1. Only small non-motorized bangkas would be allowed to do so, to prevent damage to the buoys and rope;
  2. The attachment of non-motorized bangkas should be "sagad" or no more than a few meters long, to ensure that they do not end-up within the "no-take zone" or "transition zone" of the MMPA;
  3. The fisherfolks attaching their non-motorized bangkas to the buoys will be requested to clean the rope securing the buoys periodically (mollusks naturally grow on the buoy ropes over time) to lengthen the usable life of said buoy ropes.
Hence, the buoys cease to be just a tool of enforcement and become a tool of livelihood for the fisherfolks. We hope this will motivate the same fisherfolks to protect the same buoys as their own and to use this privilege so that they themselves will become highly visible live giant buoys marking the perimeter of the MMPA. Moreover, an important lesson may be gleaned on the matter of enforcement. It is not about being strict for strictness sake alone but being strict with the paramount goal of being helpful to the fisherfolks and the community-at-large. Kudos to the Bantay Dagat Team for this early enforcement innovation!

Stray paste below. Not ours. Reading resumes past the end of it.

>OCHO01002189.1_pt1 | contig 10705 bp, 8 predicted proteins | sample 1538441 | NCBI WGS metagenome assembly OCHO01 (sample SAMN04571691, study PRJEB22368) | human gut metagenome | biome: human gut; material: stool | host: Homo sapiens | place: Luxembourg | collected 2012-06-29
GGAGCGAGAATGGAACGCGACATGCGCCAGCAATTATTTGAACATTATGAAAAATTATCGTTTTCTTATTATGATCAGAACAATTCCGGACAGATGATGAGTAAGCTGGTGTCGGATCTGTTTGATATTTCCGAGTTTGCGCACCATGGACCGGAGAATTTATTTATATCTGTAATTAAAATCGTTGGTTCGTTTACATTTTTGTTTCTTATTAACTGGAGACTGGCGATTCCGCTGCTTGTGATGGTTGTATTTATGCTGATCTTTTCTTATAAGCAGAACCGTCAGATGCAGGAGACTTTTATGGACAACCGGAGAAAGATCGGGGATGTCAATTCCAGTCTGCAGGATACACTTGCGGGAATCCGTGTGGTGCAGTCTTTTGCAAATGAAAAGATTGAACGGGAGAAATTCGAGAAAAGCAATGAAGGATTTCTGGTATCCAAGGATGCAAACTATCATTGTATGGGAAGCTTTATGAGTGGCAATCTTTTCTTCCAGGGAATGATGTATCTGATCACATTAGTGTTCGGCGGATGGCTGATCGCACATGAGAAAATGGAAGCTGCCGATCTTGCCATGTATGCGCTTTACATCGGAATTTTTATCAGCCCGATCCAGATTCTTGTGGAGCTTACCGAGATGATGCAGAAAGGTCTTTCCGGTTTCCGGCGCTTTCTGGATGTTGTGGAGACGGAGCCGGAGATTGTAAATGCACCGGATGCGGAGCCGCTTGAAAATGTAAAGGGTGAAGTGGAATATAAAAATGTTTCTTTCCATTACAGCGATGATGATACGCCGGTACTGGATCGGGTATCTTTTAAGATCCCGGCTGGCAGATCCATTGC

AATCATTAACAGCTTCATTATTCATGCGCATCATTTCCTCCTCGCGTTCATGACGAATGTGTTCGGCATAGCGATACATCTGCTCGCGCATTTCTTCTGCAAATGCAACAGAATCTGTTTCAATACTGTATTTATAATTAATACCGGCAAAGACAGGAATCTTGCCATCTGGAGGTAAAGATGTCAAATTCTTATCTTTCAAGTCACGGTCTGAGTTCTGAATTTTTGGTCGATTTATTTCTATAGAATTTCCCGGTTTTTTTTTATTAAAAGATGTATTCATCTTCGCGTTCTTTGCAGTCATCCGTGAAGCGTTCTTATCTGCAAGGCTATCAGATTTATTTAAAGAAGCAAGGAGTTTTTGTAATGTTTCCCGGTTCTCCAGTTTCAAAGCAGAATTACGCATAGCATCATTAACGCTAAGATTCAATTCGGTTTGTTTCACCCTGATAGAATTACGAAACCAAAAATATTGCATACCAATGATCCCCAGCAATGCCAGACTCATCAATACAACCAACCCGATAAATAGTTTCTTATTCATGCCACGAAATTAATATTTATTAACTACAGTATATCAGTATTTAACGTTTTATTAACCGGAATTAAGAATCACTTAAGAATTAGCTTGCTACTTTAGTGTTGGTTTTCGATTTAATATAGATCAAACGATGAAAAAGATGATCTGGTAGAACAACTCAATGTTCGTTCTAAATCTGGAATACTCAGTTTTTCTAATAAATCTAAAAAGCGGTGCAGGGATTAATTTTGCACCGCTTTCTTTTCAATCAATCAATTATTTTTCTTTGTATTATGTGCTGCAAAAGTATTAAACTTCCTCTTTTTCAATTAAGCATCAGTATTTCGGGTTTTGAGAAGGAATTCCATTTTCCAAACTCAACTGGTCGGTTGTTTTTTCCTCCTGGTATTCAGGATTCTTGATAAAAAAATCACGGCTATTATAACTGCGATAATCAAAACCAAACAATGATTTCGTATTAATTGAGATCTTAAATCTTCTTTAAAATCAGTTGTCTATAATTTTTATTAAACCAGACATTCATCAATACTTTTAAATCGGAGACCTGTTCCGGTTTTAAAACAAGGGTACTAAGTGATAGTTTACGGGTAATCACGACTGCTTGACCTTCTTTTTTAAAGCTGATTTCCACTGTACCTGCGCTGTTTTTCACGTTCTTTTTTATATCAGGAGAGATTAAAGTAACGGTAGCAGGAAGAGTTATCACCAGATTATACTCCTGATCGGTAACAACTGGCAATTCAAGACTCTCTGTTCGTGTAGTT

[First Serious Offense]

Pending Short-Term Tasks

Removal of residual waste of fish traps. When the LGU DA announced in February 2017 the start of enforcement of the MMPA on March 16, 2017, a handful of individuals responsible for installing fish traps or baklad (all of which had no permits) within the MMPA were given notice to remove the same by March 15, 2017. Although the fish trap operators recovered the reusable components of their fish traps, they did not remove non-reusable components, such as the frayed and damaged nets of the fish traps, which constitute residual waste. The Bantay Dagat Volunteers will be removing said residual waste of fish traps, retaining the wooden stakes that will harbor the growth of oysters and mollusks, and contribute to the rehabilitation of marine life at the MMPA.